3. Approach one concept from a variety of angles
Most creators (75%) feel like algorithms punish those who aren’t constantly publishing work. But there are ways to use the algorithm to your advantage that don’t involve constantly churning out new ideas.
Jade Fox, comedian, creator, and culture commentator, says adapting one idea to work across multiple platforms is such a smart and easy thing creators can do. She finds ways to take a single concept and turn that into a handful of posts that all create value for her community in different ways.
For example, Jade might make a reaction video about style tips for her pop-culture YouTube channel, and then collab with herself by linking to a how-to-dress video over on her madeyoulooks channel. From there, she suggests looking at the comments to find “what the most memorable parts of the conversations that you’re having are,” and cutting those into short-form Instagram or TikTok posts.
Considering creators ranked lack of time as their #1 obstacle, it’s a big plus if you find low-touch ways to make ideas work across as many platforms as possible. And even coming up with that initial idea doesn’t have to be some massive lift. “I have fully made videos based off of one comment that I got, just because it just struck a nerve with me,” she says. “If you see any piece of communication as a potential piece of content, that can be a launchpad for evergreen content for you.”
4. Get collaborative
40% of creators say they don’t know how to use platform algorithms to increase the reach of their work. And it’s only becoming more difficult to understand what it takes to actually land on potential fans’ Explore pages or FYPs. Instead of leaving your growth up to the apps, consider expanding your audience in a more natural way: through collaboration.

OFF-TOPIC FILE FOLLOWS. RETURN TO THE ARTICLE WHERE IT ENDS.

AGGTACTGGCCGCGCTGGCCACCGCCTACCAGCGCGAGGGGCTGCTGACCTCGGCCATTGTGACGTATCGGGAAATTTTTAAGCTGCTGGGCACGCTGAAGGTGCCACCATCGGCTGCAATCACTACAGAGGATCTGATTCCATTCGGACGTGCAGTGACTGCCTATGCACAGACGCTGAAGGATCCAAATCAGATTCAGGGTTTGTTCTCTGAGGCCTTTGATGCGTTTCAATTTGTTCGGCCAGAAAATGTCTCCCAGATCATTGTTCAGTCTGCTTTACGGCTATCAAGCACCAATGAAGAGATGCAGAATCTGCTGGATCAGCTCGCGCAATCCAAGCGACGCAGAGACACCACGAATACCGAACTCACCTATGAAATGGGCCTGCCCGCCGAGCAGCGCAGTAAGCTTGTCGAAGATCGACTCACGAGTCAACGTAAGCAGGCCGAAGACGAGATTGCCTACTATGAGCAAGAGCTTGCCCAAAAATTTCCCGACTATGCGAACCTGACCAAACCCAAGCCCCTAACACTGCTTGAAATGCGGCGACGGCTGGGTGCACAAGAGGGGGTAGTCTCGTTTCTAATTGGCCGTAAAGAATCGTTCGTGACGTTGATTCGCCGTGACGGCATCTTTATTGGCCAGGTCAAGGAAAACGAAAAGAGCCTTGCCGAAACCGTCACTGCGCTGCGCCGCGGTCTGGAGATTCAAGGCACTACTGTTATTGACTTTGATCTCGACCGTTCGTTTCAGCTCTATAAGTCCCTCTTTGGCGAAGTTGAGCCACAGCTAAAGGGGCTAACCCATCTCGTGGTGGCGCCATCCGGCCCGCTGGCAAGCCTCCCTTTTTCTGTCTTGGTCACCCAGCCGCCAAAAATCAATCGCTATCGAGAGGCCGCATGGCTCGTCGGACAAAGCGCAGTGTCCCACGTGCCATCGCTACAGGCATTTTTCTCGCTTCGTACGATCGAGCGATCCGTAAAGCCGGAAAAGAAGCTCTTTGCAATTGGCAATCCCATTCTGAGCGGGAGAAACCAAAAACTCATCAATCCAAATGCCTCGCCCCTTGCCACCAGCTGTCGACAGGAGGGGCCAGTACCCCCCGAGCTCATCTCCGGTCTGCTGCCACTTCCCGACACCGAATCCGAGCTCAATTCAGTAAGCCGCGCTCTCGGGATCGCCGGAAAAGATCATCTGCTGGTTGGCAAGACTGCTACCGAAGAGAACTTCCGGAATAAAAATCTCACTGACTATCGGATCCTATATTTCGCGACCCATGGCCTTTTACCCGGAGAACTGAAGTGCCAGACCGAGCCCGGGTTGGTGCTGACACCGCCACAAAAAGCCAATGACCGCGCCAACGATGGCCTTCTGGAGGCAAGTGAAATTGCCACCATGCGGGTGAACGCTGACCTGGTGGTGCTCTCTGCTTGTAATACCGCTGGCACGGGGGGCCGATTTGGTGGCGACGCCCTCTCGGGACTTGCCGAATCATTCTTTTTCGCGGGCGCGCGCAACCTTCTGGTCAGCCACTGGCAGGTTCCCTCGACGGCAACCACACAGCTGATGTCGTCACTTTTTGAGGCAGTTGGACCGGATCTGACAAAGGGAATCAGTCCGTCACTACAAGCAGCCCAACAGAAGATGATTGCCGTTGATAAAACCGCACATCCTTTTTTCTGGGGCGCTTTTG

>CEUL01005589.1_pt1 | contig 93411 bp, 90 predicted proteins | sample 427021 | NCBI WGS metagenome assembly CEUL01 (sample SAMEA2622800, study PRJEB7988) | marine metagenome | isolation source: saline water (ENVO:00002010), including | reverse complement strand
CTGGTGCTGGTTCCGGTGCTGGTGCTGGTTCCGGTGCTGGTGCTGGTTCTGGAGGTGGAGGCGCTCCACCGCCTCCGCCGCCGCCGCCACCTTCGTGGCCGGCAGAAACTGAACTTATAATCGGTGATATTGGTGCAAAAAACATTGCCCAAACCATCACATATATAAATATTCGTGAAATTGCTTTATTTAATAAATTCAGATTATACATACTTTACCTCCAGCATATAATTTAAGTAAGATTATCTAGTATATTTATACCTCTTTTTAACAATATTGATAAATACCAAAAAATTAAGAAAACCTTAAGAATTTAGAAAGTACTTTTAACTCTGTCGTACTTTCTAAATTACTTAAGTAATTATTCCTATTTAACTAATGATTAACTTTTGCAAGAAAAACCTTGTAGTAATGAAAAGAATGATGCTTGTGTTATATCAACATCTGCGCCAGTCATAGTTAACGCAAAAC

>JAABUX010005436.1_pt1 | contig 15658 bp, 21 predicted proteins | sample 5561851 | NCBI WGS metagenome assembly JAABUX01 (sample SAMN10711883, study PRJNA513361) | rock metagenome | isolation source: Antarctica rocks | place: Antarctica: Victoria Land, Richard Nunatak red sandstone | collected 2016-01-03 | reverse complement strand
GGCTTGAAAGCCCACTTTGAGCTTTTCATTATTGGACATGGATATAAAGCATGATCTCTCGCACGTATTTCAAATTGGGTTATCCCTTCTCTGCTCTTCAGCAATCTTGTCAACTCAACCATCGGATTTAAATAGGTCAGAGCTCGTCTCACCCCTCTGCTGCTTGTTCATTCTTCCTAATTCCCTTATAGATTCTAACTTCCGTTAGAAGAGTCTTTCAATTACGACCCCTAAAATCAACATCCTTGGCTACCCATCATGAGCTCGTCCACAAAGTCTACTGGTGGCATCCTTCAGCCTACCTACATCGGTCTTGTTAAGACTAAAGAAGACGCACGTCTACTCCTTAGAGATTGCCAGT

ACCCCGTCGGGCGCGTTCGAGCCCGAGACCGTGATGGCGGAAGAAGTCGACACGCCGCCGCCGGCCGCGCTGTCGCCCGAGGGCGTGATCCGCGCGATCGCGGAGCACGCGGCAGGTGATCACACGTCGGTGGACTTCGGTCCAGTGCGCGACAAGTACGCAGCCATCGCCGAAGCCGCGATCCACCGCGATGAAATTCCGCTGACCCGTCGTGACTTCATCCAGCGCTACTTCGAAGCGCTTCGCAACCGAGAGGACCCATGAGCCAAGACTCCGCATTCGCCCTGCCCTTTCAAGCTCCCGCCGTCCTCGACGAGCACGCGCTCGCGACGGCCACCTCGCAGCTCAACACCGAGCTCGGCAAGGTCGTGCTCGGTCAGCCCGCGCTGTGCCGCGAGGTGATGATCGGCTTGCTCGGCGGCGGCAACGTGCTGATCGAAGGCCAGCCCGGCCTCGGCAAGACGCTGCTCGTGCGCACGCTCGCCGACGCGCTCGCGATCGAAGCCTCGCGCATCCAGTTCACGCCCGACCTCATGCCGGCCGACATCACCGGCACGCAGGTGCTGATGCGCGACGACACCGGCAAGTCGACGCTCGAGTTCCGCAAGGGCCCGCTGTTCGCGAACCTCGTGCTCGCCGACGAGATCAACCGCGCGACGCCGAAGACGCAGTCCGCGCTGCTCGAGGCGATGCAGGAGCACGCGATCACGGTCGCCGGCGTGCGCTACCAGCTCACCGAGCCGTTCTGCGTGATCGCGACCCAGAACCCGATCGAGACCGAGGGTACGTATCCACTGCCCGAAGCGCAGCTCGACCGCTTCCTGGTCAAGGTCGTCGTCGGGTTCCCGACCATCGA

83% of creators say they love collaborating with other creators they respect, and 85% say they’re interested in building relationships with other creators. By working on a project or cross-promotion with a creative partner, you can tap into a new community of potential fans and introduce your existing fans to a new creator’s work.
Earlier this year, Summer Mensah and Emily Roig met through a songwriting club. The experience opened both of them up creatively, and they ended up releasing a song together in July. Both artists promoted the single to their individual audiences and even performed two shows together, bringing their existing communities into one space.
Where do we go from here?
How do you keep your head from spinning in a world where algorithms are constantly shifting? Keep your options open. “Algorithms change, things change,” Jade says. “What worked for you this month may not work for you next month. And so I think it’s safe to cover your bases. Get on multiple platforms.”
Algorithms may be volatile, but we still believe that there has never been a better time in history to be a creator than right now. The next decade of the creator economy is going to be full of even more amazing opportunities for growth and creativity… just so long as creators stay in control.
A world of creative independence and freedom is the only world we want to live in, and we won’t stop working until that’s the reality for every single creator.
If you want to learn more about our survey and how we can all make the next era of the creator economy even better, dive into the data with us here.
Patreon worked with a third-party company, MarketCast, to conduct a multi-phased global study from September to December of 2021. To better understand the creator and fan experience, we reviewed over 7 billion social conversations, interviewed 54 individual creators on and off Patreon, and surveyed over 1,644 creators and 4,027 fans in 10 countries.